Mama shrugged, trying to pretend she wasn’t hurt. She was just trying to be nice. But that’s how it is, because nobody wants the only thing Mama knows how to giveaway.
It took a week at the botanica before even one customer decided to hear what Mama had to say. I liked that lady. She was brown-skinned and young, and she touched me on my shoulder when she passed me in the doorway instead of looking right past me like most people do. Maybe if I’d been older, I would have wanted to ask her out on a date. Or she could have been my sister, maybe.
“Are you the psychic?” she asked Mama. She had some kind of island accent, who knows what. Everyone in Miami was like us, from somewhere else.
Mama wasn’t in a how-can-I-help-you-today kind of mood. “You want a psychic? Then you need to call one of them stupid-ass telephone services and waste your money to hear what you want. I only got one thing to tell.” Then Mama told her what her specialty was.
But the woman didn’t run away, and she didn’t look scared. She just made her eyes narrow and stared at my mother like she couldn’t quite see her. “Are you telling the truth?”
“I ain’t got time for lies,” Mama said.
“Then I want to know. How much?”
The price is usually twenty dollars for people Mama likes, a hundred for people she doesn’t. She asked this woman for twenty, exact change. You always have to pay first. That’s the rule. Then Mama makes you sit across from her at the card table, she takes an index card from her pile, and she scribbles a date in pencil, just like that. She doesn’t have to close her eyes or hold your hand or whisper to Jesus. It’s nothing like that at all.
“Now,” Mama said, holding the card up so the woman couldn’t see what she’d written, “I’ma’ tell you from experience, this ain’t the best time to look at this, not right now. Some folks like to go where there’s lots of light, or nice music, or where you got somebody you love. This ain’t nothin’ to share with strangers. That means me, too. Save it for when you’re ready.”
But when Mama gave her the card, the woman held it in her palms like a shiny seashell and stared down, not even blinking. I saw her shoulders rise up, and she let out a breath that sounded like a whimper. I wished she’d listened to Mama, because it makes me feel bad when people cry.
But this woman, when she stood up to leave, she was smiling. A smile as long as a mile. This time, when she walked past me, she pressed her palm against my cheek. She made me smile, too.
When she was gone, Mama clapped her hands twice and laughed. “Look at that! That girl is something else.” Mama is always so happy when she doesn’t make people afraid.
“She’s gonna’ be an old-timer, huh?” I said.
Mama shook her head. “No, child. Ten years almost to the day. May fourth,” she said, her face bright like it hadn’t been in a long time.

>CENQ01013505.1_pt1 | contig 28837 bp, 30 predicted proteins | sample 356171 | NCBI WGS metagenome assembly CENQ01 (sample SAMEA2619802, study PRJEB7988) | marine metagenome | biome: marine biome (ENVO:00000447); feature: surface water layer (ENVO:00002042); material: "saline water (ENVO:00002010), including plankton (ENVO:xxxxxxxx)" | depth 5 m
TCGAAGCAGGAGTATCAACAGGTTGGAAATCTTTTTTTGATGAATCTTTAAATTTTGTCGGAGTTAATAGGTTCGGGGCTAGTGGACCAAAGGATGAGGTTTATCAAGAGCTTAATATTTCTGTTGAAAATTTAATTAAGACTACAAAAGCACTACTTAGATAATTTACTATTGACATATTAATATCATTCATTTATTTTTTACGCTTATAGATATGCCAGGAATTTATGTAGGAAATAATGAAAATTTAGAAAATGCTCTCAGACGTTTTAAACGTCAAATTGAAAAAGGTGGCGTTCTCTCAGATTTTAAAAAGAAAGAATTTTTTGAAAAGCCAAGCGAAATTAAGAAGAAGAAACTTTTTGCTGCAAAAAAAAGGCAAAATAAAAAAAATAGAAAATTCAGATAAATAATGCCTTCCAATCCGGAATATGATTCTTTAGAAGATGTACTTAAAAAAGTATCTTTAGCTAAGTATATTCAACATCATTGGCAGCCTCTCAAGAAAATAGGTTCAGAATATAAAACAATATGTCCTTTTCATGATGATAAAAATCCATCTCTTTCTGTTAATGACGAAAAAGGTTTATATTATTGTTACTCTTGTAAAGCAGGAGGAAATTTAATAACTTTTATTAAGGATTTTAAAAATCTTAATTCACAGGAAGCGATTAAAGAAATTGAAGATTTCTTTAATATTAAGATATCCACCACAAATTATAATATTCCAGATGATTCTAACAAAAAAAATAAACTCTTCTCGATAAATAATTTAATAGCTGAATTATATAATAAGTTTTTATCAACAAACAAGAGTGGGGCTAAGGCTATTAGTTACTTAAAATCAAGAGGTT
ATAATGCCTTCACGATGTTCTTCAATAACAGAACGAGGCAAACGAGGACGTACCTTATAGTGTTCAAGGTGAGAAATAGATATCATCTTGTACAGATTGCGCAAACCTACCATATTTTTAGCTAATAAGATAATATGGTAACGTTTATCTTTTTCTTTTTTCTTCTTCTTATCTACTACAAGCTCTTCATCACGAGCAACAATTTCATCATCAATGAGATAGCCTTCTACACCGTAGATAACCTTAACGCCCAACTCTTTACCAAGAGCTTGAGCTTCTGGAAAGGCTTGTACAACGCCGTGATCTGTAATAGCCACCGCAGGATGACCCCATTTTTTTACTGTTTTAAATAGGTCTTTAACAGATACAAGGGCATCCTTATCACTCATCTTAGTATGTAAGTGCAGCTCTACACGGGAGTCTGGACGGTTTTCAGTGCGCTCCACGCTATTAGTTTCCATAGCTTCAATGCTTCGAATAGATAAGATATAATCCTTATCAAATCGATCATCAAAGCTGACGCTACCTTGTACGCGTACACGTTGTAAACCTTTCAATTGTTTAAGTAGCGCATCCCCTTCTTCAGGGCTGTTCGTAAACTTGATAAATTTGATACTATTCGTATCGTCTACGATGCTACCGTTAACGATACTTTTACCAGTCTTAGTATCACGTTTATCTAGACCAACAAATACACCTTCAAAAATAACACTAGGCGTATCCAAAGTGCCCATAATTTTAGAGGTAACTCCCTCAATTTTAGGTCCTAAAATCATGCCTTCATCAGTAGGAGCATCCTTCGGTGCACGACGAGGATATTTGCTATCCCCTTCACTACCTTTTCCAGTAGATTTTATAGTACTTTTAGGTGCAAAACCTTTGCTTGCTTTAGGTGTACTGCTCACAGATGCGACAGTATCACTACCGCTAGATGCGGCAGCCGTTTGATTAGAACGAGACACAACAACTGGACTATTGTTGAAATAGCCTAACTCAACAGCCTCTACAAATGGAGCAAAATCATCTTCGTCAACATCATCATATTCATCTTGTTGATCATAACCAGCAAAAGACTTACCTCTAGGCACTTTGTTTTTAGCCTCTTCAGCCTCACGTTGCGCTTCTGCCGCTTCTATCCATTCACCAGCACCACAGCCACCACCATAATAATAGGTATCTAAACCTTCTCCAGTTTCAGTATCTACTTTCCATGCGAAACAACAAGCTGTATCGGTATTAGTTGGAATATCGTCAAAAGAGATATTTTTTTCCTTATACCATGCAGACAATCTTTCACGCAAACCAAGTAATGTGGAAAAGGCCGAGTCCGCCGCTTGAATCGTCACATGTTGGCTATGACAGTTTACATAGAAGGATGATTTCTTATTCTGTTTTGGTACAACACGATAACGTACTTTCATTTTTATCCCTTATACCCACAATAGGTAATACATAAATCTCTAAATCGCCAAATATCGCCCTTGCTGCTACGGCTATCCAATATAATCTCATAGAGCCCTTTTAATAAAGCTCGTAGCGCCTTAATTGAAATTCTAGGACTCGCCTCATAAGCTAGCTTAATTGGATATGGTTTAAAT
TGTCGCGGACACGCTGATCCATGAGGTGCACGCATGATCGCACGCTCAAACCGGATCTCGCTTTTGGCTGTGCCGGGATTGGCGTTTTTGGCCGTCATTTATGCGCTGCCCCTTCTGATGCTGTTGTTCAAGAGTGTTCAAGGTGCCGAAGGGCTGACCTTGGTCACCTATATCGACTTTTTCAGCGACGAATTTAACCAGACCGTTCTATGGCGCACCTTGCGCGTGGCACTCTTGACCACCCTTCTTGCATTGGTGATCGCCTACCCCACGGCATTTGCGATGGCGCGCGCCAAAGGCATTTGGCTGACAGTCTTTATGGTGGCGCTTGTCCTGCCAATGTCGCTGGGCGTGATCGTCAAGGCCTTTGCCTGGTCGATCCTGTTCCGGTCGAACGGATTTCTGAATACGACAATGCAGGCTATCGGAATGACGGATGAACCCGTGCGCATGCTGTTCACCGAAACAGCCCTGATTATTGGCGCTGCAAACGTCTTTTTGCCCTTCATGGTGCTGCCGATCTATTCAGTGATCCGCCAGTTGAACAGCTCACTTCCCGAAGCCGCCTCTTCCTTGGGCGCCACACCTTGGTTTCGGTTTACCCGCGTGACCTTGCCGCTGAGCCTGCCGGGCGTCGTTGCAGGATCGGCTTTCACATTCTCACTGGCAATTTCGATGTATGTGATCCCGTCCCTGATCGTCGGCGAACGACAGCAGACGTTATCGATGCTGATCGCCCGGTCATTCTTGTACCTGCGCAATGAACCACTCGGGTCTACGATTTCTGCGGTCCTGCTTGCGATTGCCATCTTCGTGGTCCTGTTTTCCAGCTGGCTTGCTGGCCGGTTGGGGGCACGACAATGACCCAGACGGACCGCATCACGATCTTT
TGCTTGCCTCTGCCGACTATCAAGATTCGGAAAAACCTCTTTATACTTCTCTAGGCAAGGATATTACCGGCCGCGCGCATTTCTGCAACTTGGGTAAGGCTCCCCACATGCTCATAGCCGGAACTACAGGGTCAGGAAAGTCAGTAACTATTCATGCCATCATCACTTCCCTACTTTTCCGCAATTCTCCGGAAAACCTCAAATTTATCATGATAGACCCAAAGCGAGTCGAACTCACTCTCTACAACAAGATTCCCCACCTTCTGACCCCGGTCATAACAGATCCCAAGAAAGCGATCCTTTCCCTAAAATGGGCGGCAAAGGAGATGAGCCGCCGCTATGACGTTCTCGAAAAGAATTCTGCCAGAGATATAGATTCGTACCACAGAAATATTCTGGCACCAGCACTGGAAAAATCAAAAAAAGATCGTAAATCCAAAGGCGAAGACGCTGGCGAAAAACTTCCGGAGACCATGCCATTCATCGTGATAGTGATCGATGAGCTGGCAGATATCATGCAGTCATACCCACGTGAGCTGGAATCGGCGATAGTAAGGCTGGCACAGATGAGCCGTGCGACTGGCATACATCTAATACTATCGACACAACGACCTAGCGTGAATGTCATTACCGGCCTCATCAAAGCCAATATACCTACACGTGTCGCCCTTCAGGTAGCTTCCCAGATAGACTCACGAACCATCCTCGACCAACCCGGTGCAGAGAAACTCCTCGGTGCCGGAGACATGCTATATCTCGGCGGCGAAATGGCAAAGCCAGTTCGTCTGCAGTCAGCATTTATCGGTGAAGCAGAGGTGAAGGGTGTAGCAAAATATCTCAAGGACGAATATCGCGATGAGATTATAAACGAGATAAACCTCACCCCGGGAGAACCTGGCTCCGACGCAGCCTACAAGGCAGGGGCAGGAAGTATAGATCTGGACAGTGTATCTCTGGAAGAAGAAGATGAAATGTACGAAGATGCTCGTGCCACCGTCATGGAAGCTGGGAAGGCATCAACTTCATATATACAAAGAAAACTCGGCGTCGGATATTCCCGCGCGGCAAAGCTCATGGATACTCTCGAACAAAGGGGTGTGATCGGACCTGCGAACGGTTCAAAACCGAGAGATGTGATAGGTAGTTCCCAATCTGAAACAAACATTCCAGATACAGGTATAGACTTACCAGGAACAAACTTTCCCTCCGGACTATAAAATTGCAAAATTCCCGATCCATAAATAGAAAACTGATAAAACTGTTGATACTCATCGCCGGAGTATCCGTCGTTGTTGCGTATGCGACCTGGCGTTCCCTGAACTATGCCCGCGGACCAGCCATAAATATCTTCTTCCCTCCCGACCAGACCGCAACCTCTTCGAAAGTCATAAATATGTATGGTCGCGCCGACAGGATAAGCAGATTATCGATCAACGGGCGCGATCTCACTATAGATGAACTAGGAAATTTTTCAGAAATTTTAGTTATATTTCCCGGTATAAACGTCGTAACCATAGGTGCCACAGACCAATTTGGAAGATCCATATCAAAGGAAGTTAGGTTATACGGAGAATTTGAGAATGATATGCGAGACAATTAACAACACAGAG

I didn’t get it at first. The woman was so young, like in her twenties. How could she be happy to have ten years left? But then I thought, maybe she was sick with something really bad, and she thought she was a goner already. To her, maybe ten years was like a whole new life.
It’s weird. I’ve seen grown men with gray hair and deep lines in their faces drop to their knees and cry after Mama told them they had twenty-five years. No lie. Maybe they thought they had forever, and Mama’s telling them the day, month, and year just made it real. And then there are people like this lady, so young and pretty, with no time left at all, and they walk out smiling like it’s Christmas. Those people are my favorite kind.
Mama says she wasn’t born knowing. She says she just woke up one morning when she was sixteen, looked at her family at the breakfast table, and knew. She knew her father was going to drop dead of a heart attack in January, in three years, after giving a Sunday sermon. She knew her mother was going to live to be ninety just like her great-aunt. She knew her brother, Joe, was going to get killed in an Army accident in 1987, and her sister was going to get shot to death by her boyfriend in 1999. She says she just ran to her room and cried, because all that knowing hurt her heart.
Then, it started coming true. Mama says her father dropped dead of a heart attack after giving the sermon the first Sunday after New Year’s, in January, and her mother treated Mama like it was her fault. Same when the phone call came about Mama’s brother, my dead uncle Joe.
Mama wanted to hide her knowing, but right after her father died like she said he would, people started coming to the house to see her. Because some people—maybe they’re just weird, or they’re less scared than other people—think knowing is power. Just like my teacher said. But Mama doesn’t feel that way, not at all. A curse, she calls it. She has all this knowing, but there’s nothing she can do to stop it once she knows. Even if she prays and fasts, it doesn’t change anything. My dead uncle Joe never even joined the Army because Mama begged him not to, but he got run over by a car on the exact day she said in 1987 anyway, the same year I was born.